Last year I presented at DisruptHR with its unique 20 slides in 5 minutes “speed dating for ideas” format. My chosen subject? “Wouldn’t work be better if we all stopped lying?”
Lying at work – to each other and our people – is so embedded in business culture that much of the time we don’t even realise that we’re doing it. Holding back information, not telling the whole truth, saying one thing when we really mean another, inviting people to read between the lines – they’re all just different ways of lying. And we wonder why half our staff don’t trust anyone at work. Who can blame them?
A couple of weeks ago, Barnes & Noble, the struggling US bookseller that has seen its sales slide for 11 consistent years fired their CEO. The fourth CEO they’ve had in as many years.
Firing the CEO isn’t the big issue, the way they did it is.
Because in a display of minimal accountability to anyone, stockholders or workforce, the company decided to whitewash the whole affair and give no reason other than the CEO, Demos Parneros “had violated company policies”.
The guy got no severance, no notice and the termination ended a 14-month stint as CEO and a 2-year stint at the company where he was previously COO.
The company said the termination was not related to any disagreement with Parneros over “financial reporting, policies or practices or any potential fraud”. So we and the 26,000 employees who are each dependent on the company and its leadership for their salary, are left wondering what happened. What policy did he breach to get fired with no compensation on the spot? What could he possibly have done? And if what he did is so terrible, why is the company protecting him by effectively lying to their whole workforce by withholding any information about what happened?
From the outside, this looks cowardly, stupid or arrogant. But most of all it is destructive and short-sighted. The fact that Parneros was fired with no termination compensation, highly unusual at his level, suggests that the “policy violation” was significant and the evidence solid. But that isn’t how it will be seen by many Barnes & Noble associates, all of whom will be doing their best in a tough market and deserving of solid, dependable leadership.
Firing anyone, let alone someone as visible as the CEO citing vague “policy violations” has the destructive effect of making others frightened that they will be next.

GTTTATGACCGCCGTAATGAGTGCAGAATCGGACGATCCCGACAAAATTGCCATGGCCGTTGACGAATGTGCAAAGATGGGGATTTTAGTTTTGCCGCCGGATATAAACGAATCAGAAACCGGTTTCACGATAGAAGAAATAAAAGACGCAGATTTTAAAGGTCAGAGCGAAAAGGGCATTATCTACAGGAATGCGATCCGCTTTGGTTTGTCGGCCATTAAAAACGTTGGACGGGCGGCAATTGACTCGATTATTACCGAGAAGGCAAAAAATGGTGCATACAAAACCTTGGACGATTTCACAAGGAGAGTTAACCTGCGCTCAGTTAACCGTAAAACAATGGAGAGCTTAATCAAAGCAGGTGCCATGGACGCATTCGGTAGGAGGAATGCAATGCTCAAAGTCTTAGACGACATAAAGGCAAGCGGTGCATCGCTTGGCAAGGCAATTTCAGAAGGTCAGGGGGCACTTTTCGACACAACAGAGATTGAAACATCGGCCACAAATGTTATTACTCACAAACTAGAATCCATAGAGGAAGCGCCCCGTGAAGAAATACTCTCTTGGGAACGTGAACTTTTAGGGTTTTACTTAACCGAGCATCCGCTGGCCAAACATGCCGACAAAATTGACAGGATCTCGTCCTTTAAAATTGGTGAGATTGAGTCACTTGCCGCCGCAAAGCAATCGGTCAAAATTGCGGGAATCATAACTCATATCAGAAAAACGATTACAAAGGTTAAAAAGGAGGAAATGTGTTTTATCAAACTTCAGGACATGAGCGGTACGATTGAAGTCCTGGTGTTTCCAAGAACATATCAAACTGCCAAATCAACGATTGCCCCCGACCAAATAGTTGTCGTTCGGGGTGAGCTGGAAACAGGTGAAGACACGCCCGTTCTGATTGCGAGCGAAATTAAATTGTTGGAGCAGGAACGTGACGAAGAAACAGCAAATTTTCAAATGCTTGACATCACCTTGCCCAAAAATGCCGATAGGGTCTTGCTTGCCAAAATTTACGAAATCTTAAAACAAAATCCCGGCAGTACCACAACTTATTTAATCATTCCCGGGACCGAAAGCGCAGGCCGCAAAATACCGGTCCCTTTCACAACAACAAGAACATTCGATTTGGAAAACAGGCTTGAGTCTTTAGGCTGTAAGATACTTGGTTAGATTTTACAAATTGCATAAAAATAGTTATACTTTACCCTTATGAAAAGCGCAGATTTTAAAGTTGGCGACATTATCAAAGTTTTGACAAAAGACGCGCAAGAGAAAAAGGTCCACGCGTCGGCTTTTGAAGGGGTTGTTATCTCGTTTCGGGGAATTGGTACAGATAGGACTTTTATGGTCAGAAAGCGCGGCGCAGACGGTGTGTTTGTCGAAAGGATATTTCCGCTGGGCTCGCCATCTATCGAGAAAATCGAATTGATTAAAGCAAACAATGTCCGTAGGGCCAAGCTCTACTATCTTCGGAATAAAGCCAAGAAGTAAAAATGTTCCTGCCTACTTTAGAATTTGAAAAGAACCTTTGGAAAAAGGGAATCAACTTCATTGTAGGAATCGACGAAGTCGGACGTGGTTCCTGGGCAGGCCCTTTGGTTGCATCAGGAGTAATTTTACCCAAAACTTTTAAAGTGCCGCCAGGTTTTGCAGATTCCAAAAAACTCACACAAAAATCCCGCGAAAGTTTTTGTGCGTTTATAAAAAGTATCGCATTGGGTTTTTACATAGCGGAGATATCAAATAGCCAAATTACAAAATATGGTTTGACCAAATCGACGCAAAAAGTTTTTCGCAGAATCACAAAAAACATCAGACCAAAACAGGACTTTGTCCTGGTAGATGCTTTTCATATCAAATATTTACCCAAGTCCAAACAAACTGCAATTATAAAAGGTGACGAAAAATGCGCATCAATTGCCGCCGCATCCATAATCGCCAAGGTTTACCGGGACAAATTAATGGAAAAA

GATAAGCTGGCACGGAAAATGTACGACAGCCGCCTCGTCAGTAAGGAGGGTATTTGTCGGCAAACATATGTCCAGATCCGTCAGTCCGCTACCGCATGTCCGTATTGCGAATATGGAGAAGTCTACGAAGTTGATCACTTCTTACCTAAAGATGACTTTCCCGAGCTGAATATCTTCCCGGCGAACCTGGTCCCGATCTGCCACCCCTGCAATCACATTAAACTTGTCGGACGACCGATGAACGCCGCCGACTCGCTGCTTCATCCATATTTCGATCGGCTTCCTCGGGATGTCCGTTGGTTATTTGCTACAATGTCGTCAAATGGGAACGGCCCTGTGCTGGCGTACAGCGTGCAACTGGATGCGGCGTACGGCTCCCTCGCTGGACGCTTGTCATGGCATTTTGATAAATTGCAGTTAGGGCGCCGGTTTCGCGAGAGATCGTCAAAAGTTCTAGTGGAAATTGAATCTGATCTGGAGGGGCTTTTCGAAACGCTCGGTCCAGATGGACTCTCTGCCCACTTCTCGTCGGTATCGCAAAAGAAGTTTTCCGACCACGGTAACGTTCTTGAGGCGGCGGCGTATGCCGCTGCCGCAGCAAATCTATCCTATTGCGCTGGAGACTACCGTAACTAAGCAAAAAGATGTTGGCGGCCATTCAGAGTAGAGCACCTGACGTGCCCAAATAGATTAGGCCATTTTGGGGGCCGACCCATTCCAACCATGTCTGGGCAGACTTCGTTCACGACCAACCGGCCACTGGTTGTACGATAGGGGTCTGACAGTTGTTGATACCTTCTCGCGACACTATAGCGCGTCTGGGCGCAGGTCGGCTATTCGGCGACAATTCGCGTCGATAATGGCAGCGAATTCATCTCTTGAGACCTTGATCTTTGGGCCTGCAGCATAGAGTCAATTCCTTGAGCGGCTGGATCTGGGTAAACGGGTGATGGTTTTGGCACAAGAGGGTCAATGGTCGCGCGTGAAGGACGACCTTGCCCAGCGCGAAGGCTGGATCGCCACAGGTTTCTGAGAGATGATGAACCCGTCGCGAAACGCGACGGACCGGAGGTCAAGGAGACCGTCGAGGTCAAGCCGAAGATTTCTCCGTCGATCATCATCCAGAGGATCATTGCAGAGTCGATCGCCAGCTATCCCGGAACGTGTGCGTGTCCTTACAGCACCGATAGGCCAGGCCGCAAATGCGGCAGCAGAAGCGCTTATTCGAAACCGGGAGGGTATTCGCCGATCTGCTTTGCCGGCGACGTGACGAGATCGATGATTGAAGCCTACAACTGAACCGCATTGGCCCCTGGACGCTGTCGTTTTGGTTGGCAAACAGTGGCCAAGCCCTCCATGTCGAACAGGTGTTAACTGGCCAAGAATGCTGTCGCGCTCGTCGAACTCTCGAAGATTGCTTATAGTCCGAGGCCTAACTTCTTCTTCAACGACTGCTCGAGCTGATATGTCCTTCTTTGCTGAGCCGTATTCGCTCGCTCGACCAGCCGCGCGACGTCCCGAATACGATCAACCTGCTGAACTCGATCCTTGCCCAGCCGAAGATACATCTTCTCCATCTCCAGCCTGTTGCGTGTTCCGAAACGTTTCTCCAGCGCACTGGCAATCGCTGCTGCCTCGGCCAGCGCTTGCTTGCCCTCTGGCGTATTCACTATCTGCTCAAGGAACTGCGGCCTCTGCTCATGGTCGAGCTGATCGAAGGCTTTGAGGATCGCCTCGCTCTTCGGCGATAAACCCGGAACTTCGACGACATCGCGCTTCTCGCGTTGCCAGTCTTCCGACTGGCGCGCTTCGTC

Which policy did he violate? Can we get fired for violating any policy? Is someone now watching all of us? Which of us working for a corporate has even read the myriad of policies, let alone memorised them and assured ourselves of lifelong compliance?
Trust in a workplace is built on transparency and sometimes that transparency will be uncomfortable and it may even have a financial cost. I suspect that the Barnes & Noble board did a deal – keep silent about what happened and pay the guy no severance – it was probably a tough call for him and less of one for them. But if that’s true, his exit does not come at zero cost to the company, it comes at the cost of the trust and belief of the workforce, those 26,000 hard-working Americans.
When I was CEO, I decided years ago that I wouldn’t allow whitewashing clauses in compromise or settlement agreements even if that cost me a few months more compensation pay – the price in the trust of your people is too high a price to pay.
When people leave suddenly, whether they be the CEO or the intern, being straight with colleagues and peers on the reasons and circumstances is essential if you want to maintain trust. You don’t need or want to burn the person leaving and you should treat everyone leaving with kindness and compassion, whatever they have done. But you shouldn’t cross the line of lying to the people remaining because any trust you’ve built with your people is too hard won. They say trust arrives on foot and leaves on horseback, and I’ve seen that a hundred times myself.
It is normal, routine business practice to sugar-coat someone’s dismissal reasons, cover them up or write some baloney euphemism about them moving on to pastures new, spending more time with their family or taking a career break. But that doesn’t make it right!
When people leave an organisation we should treat them with kindness but also be up front and honest with everyone they leave behind about what has happened and why. The only way to build trust in your people is to treat them as adults. And Barnes & Noble didn’t do anything like that in this case.
Glenn Elliott is a technology entrepreneur, investor and advisor, MBA drop-out and recovering CEO with 20 years of experience. His bestselling book Build it: The Rebel Playbook for Employee Engagement is published by Wiley. He writes about people, culture, leadership and the future of work weekly at www.glennelliott.me.
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